This broadside begins: 'SPEECH OF Sir Daniel Sandford, One of the Radical Candidates for the City of Glasgow, at Camlachie, on December 1832 - Conduct and base Plot of the Edinburgh Whigs to stifle the New-Borm Liberties of Glasgow - The Radicals triumphant.' The broadside does not carry the name of its publisher, nor its place or date of publication.
Radicals and Whigs are often regarded as been different wings of the same party, and eventually the two groups did unite to form the modern Liberal Party in 1859. However, in the 1830s and 1840s quite bitter opposition existed between Whigs and Radicals. The Whigs had been responsible for pushing through the Parliamentary Reform Bill of 1832, but many Radicals felt that it did not go far enough, and later supported the Chartists' manifesto for electoral democracy. This speech by one of the Radical candidates for Glasgow in December 1832 highlights the enmity, accusing Edinburgh Whigs of attempting to control and manipulate candidates and voting in Glasgow.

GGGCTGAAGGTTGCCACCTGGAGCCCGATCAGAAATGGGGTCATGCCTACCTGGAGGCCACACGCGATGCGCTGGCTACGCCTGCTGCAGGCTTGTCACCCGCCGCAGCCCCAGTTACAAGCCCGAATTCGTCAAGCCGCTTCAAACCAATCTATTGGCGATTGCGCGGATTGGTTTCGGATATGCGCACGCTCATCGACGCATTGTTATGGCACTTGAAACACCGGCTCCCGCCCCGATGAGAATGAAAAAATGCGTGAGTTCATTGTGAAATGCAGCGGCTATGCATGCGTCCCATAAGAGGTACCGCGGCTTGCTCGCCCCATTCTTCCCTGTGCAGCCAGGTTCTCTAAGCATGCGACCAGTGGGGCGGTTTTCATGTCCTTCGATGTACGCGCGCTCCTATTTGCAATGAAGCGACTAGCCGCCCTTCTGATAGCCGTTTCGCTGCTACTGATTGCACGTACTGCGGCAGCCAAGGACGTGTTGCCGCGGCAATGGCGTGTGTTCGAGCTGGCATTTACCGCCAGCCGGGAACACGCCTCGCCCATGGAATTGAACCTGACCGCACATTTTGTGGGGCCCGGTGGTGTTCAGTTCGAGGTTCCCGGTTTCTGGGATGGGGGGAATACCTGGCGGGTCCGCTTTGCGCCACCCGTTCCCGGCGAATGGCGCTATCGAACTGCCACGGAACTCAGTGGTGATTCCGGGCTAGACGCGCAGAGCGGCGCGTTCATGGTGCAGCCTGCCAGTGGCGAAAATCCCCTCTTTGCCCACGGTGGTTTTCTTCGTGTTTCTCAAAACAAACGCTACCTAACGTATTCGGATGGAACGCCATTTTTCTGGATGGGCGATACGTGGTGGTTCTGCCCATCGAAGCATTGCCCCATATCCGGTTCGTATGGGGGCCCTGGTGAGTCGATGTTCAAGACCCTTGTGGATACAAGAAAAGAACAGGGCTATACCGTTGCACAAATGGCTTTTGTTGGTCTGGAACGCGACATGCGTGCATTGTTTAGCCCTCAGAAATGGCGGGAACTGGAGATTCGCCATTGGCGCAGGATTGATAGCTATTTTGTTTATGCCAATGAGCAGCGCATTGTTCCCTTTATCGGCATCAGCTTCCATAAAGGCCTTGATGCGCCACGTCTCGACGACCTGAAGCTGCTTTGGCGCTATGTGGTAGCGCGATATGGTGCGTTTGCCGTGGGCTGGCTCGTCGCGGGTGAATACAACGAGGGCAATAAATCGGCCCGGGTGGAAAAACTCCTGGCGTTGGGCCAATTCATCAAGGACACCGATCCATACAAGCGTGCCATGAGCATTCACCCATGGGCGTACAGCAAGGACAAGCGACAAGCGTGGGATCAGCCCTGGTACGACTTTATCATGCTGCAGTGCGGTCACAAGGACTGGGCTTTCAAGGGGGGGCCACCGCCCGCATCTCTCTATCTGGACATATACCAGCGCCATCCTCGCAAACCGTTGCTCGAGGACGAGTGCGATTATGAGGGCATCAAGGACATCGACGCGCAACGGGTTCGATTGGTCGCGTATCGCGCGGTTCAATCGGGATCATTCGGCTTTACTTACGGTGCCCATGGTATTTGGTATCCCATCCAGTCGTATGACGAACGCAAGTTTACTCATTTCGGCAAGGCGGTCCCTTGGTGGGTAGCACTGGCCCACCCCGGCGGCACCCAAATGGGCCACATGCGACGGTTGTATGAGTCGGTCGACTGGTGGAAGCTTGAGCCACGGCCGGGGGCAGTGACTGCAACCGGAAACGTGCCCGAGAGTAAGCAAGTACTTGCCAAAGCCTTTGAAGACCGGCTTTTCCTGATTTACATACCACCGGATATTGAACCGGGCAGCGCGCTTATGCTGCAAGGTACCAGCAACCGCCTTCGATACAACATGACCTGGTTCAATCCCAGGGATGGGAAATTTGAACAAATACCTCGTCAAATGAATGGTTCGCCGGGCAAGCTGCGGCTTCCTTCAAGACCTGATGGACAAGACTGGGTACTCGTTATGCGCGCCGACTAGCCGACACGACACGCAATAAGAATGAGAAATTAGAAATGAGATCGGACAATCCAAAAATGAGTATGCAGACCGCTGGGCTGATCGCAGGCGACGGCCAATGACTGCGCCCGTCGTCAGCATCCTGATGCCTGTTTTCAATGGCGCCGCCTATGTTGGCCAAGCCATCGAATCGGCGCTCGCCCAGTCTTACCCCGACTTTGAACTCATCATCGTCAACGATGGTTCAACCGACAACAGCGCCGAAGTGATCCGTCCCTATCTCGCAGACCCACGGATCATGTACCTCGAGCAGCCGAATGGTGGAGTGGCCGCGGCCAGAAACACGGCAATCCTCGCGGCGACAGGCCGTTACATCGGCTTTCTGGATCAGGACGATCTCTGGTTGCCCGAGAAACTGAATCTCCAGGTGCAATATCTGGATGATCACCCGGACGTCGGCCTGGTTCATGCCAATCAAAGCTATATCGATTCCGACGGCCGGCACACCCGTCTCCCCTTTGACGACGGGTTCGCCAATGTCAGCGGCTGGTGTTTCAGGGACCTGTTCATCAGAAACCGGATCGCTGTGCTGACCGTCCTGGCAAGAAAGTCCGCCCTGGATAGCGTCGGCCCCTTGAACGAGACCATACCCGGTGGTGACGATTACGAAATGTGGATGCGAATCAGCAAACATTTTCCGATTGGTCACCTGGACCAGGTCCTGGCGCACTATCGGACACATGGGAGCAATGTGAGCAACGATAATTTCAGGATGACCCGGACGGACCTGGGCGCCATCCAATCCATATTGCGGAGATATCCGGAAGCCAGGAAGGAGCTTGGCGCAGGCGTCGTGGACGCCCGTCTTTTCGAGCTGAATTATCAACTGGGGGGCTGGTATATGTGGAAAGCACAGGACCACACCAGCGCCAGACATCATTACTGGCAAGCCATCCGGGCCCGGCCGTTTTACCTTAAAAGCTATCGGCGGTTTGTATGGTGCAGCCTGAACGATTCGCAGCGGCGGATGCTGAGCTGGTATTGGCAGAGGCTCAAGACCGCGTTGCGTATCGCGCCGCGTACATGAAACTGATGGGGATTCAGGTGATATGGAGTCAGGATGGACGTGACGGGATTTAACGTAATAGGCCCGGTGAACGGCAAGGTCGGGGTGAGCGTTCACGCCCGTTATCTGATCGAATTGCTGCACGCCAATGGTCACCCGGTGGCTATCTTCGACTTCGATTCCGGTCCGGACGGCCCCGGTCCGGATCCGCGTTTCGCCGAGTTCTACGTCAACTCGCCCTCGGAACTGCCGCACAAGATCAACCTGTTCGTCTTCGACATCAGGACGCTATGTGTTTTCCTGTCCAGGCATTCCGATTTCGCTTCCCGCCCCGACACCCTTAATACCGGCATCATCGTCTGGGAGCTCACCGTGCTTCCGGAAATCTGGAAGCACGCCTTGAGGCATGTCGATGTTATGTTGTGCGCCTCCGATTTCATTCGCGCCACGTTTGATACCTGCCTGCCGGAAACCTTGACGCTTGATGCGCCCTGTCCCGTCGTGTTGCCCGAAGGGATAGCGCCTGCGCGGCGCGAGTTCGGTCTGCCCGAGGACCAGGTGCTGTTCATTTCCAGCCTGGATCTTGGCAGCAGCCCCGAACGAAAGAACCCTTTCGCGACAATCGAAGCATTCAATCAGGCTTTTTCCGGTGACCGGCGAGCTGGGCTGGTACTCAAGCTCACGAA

Broadsides are single sheets of paper, printed on one side, to be read unfolded. They carried public information such as proclamations as well as ballads and news of the day. Cheaply available, they were sold on the streets by pedlars and chapmen. Broadsides offer a valuable insight into many aspects of the society they were published in, and the National Library of Scotland holds over 250,000 of them.
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Probable date published:
1832 shelfmark: ABS.10.203.01(072)
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